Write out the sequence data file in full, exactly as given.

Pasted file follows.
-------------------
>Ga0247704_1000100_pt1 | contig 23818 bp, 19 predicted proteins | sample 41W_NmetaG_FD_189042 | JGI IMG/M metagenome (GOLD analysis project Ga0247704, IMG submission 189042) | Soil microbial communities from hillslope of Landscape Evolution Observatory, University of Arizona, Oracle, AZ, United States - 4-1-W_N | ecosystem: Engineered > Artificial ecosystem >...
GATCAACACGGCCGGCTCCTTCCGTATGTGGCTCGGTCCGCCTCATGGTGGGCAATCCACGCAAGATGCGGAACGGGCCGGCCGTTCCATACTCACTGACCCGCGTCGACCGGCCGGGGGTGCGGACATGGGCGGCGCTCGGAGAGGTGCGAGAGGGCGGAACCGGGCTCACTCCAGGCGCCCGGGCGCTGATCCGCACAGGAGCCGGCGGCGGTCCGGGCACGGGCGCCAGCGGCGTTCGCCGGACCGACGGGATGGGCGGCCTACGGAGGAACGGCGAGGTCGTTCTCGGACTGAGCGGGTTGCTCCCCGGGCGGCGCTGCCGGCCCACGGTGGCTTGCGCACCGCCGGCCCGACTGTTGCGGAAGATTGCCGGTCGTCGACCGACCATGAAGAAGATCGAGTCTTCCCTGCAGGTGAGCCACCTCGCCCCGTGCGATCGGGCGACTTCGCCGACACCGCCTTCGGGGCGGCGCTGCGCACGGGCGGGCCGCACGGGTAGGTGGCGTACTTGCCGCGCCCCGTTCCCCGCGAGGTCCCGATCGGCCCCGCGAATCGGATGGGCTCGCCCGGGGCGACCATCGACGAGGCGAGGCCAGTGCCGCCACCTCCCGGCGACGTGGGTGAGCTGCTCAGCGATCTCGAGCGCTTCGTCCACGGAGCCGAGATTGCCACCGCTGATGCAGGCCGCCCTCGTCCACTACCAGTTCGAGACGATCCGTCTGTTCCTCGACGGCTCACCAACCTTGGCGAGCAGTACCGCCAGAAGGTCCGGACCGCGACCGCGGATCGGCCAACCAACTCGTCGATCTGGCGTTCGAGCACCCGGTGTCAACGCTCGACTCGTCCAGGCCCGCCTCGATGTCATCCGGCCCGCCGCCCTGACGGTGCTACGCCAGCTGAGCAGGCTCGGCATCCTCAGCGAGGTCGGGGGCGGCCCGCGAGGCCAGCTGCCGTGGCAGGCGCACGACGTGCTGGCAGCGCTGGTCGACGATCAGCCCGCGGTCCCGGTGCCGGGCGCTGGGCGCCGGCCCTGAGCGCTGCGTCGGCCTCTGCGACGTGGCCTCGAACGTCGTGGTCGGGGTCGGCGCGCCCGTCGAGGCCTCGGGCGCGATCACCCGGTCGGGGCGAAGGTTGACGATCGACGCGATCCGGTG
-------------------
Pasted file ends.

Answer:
>Ga0247704_1000100_pt1 | contig 23818 bp, 19 predicted proteins | sample 41W_NmetaG_FD_189042 | JGI IMG/M metagenome (GOLD analysis project Ga0247704, IMG submission 189042) | Soil microbial communities from hillslope of Landscape Evolution Observatory, University of Arizona, Oracle, AZ, United States - 4-1-W_N | ecosystem: Engineered > Artificial ecosystem >...
GATCAACACGGCCGGCTCCTTCCGTATGTGGCTCGGTCCGCCTCATGGTGGGCAATCCACGCAAGATGCGGAACGGGCCGGCCGTTCCATACTCACTGACCCGCGTCGACCGGCCGGGGGTGCGGACATGGGCGGCGCTCGGAGAGGTGCGAGAGGGCGGAACCGGGCTCACTCCAGGCGCCCGGGCGCTGATCCGCACAGGAGCCGGCGGCGGTCCGGGCACGGGCGCCAGCGGCGTTCGCCGGACCGACGGGATGGGCGGCCTACGGAGGAACGGCGAGGTCGTTCTCGGACTGAGCGGGTTGCTCCCCGGGCGGCGCTGCCGGCCCACGGTGGCTTGCGCACCGCCGGCCCGACTGTTGCGGAAGATTGCCGGTCGTCGACCGACCATGAAGAAGATCGAGTCTTCCCTGCAGGTGAGCCACCTCGCCCCGTGCGATCGGGCGACTTCGCCGACACCGCCTTCGGGGCGGCGCTGCGCACGGGCGGGCCGCACGGGTAGGTGGCGTACTTGCCGCGCCCCGTTCCCCGCGAGGTCCCGATCGGCCCCGCGAATCGGATGGGCTCGCCCGGGGCGACCATCGACGAGGCGAGGCCAGTGCCGCCACCTCCCGGCGACGTGGGTGAGCTGCTCAGCGATCTCGAGCGCTTCGTCCACGGAGCCGAGATTGCCACCGCTGATGCAGGCCGCCCTCGTCCACTACCAGTTCGAGACGATCCGTCTGTTCCTCGACGGCTCACCAACCTTGGCGAGCAGTACCGCCAGAAGGTCCGGACCGCGACCGCGGATCGGCCAACCAACTCGTCGATCTGGCGTTCGAGCACCCGGTGTCAACGCTCGACTCGTCCAGGCCCGCCTCGATGTCATCCGGCCCGCCGCCCTGACGGTGCTACGCCAGCTGAGCAGGCTCGGCATCCTCAGCGAGGTCGGGGGCGGCCCGCGAGGCCAGCTGCCGTGGCAGGCGCACGACGTGCTGGCAGCGCTGGTCGACGATCAGCCCGCGGTCCCGGTGCCGGGCGCTGGGCGCCGGCCCTGAGCGCTGCGTCGGCCTCTGCGACGTGGCCTCGAACGTCGTGGTCGGGGTCGGCGCGCCCGTCGAGGCCTCGGGCGCGATCACCCGGTCGGGGCGAAGGTTGACGATCGACGCGATCCGGTG